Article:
- Level: International Baccalaureate
- Subject: Maths
- Word count: 1314
Type I Internal Assessment (Lascap's Triangle)
Extracts from this document...
Introduction
Mathematics Coursework
Introduction
In this coursework, we have to look for a pattern in the numbers given to us in a triangular format as seen in the image below.
The image is a Lacsap’s Fraction. Lacsap’s fractions look a lot like Pascal’s Triangle and the work “lacsap” is “pascal” backwards which points further to their relationship.
Objectives
Our objectives are as follows
- Find the numerator in the sixth row.
- Find and plot the relation between the row number and the numerator in each row, write a general formula
- Find the 6th and 7th rows
Using the patterns in task 3, find the general statement for
. Where
- is the (r + 1) th element in the nth row, starting with r = 0.
- Find additional rows and test if the general statement agrees and is correct
- Discuss the limitations of the general statement
Finding the Numerator of the sixth row
By looking at the Lacsap’s fraction and comparing it to the Pascal’s triangle, I observed that the numerators of the Lacsap’s fraction are the same as the third element number of the Pascal’s Triangle as seen in the image below. By this theory, the sixth numerator should be 21.
Middle
. I tried to find a relationship again using row 2 and found
for row 2.
Therefore,
and so
This can be rewritten as,
I used a graphic calculator to validate the general formula using a GDC and the QuadReg function.
Rewritten, or
Validating the formula manually
We can validate the formula by trying it on the numbers that we already know.
Finding the 6th and 7th rows
We can use the general formula to find the numerators of the 6th and 7th row.
6th row:
7th row:
Finding the denominator
After taking a hard look at the Lacsap’s Fractions, brain storming through all the possibilities and then through some trial and error, I found that the denominator too is related to the Pascal’s triangle. I have made an image which shows a Pascal’s triangle. In the image, I have highlighted the numbers which represent the difference in the numerator and the denominator of the Lacsap’s fractions.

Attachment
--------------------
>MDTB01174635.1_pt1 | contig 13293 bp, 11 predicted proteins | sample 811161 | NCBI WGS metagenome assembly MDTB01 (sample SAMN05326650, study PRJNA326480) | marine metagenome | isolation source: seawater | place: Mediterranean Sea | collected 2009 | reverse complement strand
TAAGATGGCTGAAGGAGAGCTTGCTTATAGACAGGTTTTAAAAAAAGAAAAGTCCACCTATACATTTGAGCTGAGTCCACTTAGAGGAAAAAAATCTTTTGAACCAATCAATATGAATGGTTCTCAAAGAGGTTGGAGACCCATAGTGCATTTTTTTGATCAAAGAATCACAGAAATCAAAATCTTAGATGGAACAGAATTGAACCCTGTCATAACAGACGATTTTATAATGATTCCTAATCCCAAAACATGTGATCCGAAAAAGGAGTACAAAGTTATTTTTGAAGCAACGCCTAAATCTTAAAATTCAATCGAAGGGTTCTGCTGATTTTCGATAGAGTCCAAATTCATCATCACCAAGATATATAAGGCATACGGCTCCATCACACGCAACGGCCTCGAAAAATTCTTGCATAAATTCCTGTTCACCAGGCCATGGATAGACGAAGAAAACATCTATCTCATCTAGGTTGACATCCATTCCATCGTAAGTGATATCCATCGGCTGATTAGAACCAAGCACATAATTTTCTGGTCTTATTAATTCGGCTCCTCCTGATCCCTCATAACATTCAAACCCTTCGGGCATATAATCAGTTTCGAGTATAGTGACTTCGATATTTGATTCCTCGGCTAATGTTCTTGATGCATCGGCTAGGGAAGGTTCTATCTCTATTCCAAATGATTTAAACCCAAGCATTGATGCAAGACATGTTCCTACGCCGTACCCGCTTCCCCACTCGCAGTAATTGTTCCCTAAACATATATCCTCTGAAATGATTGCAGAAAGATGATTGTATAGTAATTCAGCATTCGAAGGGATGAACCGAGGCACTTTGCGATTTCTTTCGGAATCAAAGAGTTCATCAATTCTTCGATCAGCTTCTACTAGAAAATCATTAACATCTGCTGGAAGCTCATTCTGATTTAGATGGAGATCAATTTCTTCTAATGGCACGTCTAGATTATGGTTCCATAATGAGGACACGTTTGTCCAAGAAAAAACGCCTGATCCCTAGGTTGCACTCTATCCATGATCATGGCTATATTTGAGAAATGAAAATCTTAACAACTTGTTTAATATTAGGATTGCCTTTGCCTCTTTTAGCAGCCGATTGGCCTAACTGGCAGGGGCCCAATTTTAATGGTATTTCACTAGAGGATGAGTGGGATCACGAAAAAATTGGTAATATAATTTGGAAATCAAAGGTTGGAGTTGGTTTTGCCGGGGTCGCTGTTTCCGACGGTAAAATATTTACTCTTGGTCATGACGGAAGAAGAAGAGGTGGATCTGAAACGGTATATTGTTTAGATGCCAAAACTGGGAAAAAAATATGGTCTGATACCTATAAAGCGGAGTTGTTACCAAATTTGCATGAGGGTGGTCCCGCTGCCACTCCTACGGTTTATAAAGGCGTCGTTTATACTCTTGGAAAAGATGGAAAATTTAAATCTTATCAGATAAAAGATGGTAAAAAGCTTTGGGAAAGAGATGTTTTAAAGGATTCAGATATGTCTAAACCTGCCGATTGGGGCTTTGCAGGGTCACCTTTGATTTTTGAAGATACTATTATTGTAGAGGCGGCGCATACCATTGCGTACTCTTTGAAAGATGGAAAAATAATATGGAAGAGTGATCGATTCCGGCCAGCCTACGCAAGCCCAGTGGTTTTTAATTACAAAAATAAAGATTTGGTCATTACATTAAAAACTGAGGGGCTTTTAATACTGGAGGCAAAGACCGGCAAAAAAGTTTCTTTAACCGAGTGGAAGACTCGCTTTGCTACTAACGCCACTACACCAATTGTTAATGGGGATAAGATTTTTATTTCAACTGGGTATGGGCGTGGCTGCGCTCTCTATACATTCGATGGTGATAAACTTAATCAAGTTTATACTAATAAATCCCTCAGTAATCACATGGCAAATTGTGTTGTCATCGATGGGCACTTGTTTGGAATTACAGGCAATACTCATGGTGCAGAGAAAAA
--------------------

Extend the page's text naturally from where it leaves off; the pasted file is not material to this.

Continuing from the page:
We also observe that the difference in the numerator and the denominator if we go diagonally for the first element number is 1, 2,3,4,5 respectively.
Conclusion
Conclusion
I used mathematics and a few observations to find the different formulas required to find the final general formula. I have also used modern technology to validate the formula of my numerator. This was done using my GDC – QuadReg function to validate the formula before moving on to finding the denominator. Using some observation and trial and error, I was able to find a relationship between the numerator and the denominator which in turn allowed me to find a general formula for the denominator. Finally, after finding these two formulas, I combined them in a simple way to get the general formula and used this formula to find additional rows to prove the formula works.
This student written piece of work is one of many that can be found in our International Baccalaureate Maths section.
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